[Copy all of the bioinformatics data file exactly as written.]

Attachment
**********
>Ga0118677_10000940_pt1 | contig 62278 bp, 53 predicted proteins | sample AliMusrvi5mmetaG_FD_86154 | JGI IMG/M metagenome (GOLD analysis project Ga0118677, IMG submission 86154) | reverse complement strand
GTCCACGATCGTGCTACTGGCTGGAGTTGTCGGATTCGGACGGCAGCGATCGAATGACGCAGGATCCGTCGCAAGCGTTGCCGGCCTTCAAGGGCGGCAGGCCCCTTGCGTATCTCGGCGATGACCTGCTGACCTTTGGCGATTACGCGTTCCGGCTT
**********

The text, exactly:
>Ga0118677_10000940_pt1 | contig 62278 bp, 53 predicted proteins | sample AliMusrvi5mmetaG_FD_86154 | JGI IMG/M metagenome (GOLD analysis project Ga0118677, IMG submission 86154) | reverse complement strand
GTCCACGATCGTGCTACTGGCTGGAGTTGTCGGATTCGGACGGCAGCGATCGAATGACGCAGGATCCGTCGCAAGCGTTGCCGGCCTTCAAGGGCGGCAGGCCCCTTGCGTATCTCGGCGATGACCTGCTGACCTTTGGCGATTACGCGTTCCGGCTT